Writing in Bloomberg View, Ed Glaeser argues, among other things, that the GSEs should wait to sell the stock of housing they own slowly:

Exploring options makes sense, because selling homes too quickly means low prices, especially if you are trying to move thousands of foreclosed homes at once. Yet the government needs to be quite careful here as well, because renting homes that were meant to be owned is never easy.

The case for slow sales was made in a classic paper by David Genesove and Chris Mayer, which found that Boston condominium sellers with high loan-to-equity levels sold their units more slowly and got substantially higher prices. Steve Levitt and Chad Syverson found that real estate agents, who presumably know more about housing markets than ordinary sellers, typically take 9.5 days longer to sell their homes and receive 3.7 percent higher prices, holding everything else constant.

By contrast, my colleague John Campbell, along with his co- authors Stefano Giglio and Parag Pathak, estimate a general forced-sale discount of 18 percent and a foreclosure discount of 28 percent.

In a frictionless, efficient market for a commodity good the government could not expect to make money by holding on to the houses and renting them since the net present value of the returns to renting for a year and then selling would be equal to the price they could get for the houses today. Glaeser cites Genesove and Mayer as providing justification for why this might not be the case. However, it is my recollection of this paper that the way that a home seller increases the sale price by waiting is through housing being in a matching market. In this kind of market, the seller gets a higher price by waiting for a better matched buyer. The problem here is that in a matching market you presumably find a better buyer by having the house on the market for longer, not simply by waiting until a later date to sell it. If I recall correctly, this is what Genesove and Mayer argue. In this case, Glaeser’s argument for renting and waiting to sell -at least as justified by the matching market- does not hold.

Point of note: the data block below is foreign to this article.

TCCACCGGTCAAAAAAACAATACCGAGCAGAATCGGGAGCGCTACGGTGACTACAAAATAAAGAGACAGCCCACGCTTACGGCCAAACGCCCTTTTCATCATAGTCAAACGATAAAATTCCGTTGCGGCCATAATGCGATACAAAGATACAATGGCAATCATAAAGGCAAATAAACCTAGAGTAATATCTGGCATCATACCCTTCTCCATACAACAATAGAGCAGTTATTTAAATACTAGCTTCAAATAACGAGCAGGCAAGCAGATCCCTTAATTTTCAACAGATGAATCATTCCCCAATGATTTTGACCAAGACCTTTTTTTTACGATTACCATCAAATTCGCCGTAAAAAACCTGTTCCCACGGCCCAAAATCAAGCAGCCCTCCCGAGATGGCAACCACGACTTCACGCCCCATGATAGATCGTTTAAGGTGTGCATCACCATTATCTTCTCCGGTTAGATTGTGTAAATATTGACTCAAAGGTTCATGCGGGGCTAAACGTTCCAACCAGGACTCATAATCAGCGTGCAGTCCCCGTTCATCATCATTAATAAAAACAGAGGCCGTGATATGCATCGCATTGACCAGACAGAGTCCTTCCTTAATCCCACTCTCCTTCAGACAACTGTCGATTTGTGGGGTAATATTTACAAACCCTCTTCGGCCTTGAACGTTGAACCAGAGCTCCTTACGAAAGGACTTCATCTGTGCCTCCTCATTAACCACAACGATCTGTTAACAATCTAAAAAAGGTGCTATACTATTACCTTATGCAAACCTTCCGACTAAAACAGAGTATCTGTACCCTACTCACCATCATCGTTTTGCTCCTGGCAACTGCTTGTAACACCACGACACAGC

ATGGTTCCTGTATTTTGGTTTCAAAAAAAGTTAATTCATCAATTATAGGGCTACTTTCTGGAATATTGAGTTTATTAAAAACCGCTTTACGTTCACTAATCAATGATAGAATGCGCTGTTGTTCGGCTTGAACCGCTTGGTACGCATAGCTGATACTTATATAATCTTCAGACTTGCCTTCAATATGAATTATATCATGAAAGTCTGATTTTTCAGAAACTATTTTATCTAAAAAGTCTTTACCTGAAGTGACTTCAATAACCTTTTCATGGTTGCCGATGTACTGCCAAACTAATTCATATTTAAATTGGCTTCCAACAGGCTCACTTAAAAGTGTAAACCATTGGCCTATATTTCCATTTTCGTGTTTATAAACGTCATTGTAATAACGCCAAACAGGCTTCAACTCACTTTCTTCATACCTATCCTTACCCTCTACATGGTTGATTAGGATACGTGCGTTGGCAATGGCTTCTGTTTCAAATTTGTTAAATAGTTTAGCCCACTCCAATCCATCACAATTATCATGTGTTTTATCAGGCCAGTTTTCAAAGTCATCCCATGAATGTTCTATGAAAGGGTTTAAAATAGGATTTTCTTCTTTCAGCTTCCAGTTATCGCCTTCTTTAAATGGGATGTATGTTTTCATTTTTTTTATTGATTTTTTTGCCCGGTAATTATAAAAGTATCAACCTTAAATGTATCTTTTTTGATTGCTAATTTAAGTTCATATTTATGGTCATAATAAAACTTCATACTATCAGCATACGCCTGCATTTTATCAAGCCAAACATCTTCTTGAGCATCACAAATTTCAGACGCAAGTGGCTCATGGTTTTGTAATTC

One could still argue that the optimal sale time of a stock of houses is slow based on the literature on forced sales, which Glaeser also cites. So this is not to say the rental idea is not a good one relative to quickly dumping all the houses onto the market, just that one should caution against interpreting the literature for time-on-the-market as applying to units which are being rented, and thus are not in fact on the market.

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